I agree with most of these points.  If you work part-time usually you make less money than if you work full-time.  By the same token if you practice full time you usually are going to grasp the concepts sooner than if you practice part-time.  Knowing this, those who do this part time must also learn to be more patient as they are making progress it's just at a slower rate.  But when the time comes to awaken, one awakens and there is nothing one can do from not awakening (dependent origination), the right practice awakens the mind.  So if one practices slower, one may take more time to get to the awakened state.

I could be completely wrong.  But I'm with some is better than none and have lots and lots of patience.  And have fun with your learning!  This is not mass.
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thornbush

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Re: A Reflection...
« Reply #8 on: December 05, 2009, 10:23:09 pm »
I was thinking of these....
Ajjeva Licca ma tappam,
Ko janna maranam suve.
Na hi no sangaram te na,
Maha sanena maccuna.

Who knows by tomorrow, one may still be living or dead.
Thus reflecting, without procrastinating tomorrow or the day after,
One should incessantly exert right away on this very day.

Uparipan Bhaddekanatta Sutta 226

The idler who does not exert himself when he should, who though young and strong is full of sloth, with a mind full of vain thoughts — such an indolent man does not find the path to wisdom.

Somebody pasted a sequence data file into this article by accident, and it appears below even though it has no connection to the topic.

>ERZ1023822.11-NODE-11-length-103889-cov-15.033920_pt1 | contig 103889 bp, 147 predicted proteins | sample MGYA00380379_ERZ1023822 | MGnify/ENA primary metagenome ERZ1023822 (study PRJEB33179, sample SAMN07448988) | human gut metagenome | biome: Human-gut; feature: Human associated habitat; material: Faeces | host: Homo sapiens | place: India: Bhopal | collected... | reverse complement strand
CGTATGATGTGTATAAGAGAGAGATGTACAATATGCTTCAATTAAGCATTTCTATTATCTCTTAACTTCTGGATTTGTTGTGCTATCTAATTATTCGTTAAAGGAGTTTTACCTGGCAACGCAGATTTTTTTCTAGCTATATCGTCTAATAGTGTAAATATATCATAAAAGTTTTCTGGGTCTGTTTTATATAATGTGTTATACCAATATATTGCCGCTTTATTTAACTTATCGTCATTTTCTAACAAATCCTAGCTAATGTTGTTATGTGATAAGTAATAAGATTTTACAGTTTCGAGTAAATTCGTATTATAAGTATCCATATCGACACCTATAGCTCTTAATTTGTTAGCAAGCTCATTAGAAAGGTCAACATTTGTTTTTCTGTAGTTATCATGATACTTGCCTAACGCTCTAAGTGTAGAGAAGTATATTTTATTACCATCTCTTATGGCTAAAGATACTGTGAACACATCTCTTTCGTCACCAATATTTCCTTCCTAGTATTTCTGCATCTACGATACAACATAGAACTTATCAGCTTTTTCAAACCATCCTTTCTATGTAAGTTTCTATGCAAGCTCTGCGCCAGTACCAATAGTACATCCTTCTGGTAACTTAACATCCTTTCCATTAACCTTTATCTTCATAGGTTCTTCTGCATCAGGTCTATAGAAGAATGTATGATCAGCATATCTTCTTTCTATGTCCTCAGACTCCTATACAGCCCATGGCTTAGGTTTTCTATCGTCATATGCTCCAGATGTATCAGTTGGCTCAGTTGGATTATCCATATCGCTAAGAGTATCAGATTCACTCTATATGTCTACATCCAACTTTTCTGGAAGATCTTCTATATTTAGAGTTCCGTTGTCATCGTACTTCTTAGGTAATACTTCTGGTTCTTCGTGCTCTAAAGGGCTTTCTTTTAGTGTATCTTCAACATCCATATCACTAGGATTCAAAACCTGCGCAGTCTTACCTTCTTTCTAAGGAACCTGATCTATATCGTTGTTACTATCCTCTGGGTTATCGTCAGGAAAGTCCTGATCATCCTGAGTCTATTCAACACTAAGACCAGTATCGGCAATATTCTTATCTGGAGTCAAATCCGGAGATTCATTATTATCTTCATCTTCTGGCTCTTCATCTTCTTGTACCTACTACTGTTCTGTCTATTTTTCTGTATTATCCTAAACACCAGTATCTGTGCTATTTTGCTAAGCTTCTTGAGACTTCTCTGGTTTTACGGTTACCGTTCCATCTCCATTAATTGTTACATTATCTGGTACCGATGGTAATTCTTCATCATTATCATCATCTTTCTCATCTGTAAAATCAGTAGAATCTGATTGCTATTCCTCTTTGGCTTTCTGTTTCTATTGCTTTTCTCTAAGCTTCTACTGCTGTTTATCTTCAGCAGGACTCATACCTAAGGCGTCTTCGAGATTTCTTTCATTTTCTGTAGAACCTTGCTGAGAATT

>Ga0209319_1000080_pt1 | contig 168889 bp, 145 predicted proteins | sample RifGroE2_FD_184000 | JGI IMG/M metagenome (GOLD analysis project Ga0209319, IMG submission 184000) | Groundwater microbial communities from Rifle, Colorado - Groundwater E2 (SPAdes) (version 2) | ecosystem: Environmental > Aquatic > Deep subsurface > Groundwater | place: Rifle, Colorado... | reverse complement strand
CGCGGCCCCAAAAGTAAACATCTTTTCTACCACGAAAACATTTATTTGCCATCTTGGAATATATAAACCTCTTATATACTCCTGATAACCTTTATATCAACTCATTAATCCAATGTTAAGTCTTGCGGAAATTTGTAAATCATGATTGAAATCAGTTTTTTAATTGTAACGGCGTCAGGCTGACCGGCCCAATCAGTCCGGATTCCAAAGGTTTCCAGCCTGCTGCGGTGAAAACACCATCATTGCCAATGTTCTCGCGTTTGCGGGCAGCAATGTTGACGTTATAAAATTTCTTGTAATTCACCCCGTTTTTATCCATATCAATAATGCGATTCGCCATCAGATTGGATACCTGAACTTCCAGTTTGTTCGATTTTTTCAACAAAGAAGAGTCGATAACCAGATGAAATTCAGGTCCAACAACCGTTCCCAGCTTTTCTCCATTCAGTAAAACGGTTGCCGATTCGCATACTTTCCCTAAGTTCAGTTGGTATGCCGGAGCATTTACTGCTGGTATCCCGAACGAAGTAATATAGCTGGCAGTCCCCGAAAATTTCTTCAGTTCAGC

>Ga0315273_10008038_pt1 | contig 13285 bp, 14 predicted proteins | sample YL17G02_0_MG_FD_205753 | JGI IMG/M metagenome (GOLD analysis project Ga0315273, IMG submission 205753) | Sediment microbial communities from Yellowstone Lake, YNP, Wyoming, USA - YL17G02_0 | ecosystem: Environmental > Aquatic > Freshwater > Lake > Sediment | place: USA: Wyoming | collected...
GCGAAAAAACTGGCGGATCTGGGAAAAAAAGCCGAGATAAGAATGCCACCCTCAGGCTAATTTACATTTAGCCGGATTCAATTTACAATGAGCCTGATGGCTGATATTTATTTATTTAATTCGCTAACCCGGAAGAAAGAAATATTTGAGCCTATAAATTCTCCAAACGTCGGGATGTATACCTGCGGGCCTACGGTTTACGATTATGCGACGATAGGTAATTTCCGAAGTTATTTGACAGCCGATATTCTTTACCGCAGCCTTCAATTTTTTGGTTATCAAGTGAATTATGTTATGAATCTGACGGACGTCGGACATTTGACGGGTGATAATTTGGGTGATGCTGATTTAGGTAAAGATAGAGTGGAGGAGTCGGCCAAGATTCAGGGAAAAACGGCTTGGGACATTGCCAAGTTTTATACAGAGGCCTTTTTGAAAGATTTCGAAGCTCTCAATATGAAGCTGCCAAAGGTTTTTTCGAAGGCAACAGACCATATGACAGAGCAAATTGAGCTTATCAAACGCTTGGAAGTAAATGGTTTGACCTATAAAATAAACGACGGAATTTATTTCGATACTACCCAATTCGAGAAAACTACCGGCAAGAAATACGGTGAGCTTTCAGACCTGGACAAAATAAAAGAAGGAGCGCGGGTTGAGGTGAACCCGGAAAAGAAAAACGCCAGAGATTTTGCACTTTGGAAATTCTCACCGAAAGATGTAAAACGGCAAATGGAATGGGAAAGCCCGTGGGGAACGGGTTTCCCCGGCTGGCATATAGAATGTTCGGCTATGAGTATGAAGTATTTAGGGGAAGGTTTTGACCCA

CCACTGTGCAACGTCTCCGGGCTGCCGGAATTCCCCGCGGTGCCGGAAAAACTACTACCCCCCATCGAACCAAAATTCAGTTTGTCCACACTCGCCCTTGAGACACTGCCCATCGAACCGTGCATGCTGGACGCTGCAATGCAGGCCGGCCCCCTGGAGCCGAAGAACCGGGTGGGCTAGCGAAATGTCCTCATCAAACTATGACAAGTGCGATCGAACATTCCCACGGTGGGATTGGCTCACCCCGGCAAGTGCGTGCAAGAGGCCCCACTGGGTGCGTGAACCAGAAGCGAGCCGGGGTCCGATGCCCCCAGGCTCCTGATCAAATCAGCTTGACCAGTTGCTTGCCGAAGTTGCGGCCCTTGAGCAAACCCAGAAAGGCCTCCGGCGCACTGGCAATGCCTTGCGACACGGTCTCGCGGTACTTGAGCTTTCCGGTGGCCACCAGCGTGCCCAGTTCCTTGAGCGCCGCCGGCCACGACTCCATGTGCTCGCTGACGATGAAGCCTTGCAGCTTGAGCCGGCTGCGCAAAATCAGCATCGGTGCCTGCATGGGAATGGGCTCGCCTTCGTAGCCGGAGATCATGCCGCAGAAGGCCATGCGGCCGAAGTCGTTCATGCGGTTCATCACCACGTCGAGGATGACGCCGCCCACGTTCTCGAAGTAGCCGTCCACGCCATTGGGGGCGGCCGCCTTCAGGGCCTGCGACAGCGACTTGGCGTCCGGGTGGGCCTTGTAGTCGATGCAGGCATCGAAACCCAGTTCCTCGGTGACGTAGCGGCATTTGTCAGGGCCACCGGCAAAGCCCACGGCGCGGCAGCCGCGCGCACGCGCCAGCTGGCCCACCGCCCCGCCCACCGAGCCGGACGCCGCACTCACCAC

http://www.accesstoinsight.org/tipitaka/kn/dhp/dhp.20.budd.html

Just as a storm throws down a weak tree, so does Mara overpower the man who lives for the pursuit of pleasures, who is uncontrolled in his senses, immoderate in eating, indolent, and dissipated.
http://www.accesstoinsight.org/tipitaka/kn/dhp/dhp.01.budd.html

The Buddha asked another monk, "How do you measure the length of a man's life?"
He answered, "By days."
The Buddha said, "You do not understand the Way."

The Buddha asked another monk, "How do you measure the length of a man's life?"
The monk answered, "By the time that passes during a meal."
The Buddha said, "You do not understand the Way."

The Buddha asked the third monk, "How do you measure the length of a man's life?"
The monk answered, "By the breath."
The Buddha said, "Very well, you know the Way."

http://www.fodian.net/English/42section.htm

Offline humanitas

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Re: A Reflection...
« Reply #9 on: December 06, 2009, 01:05:05 am »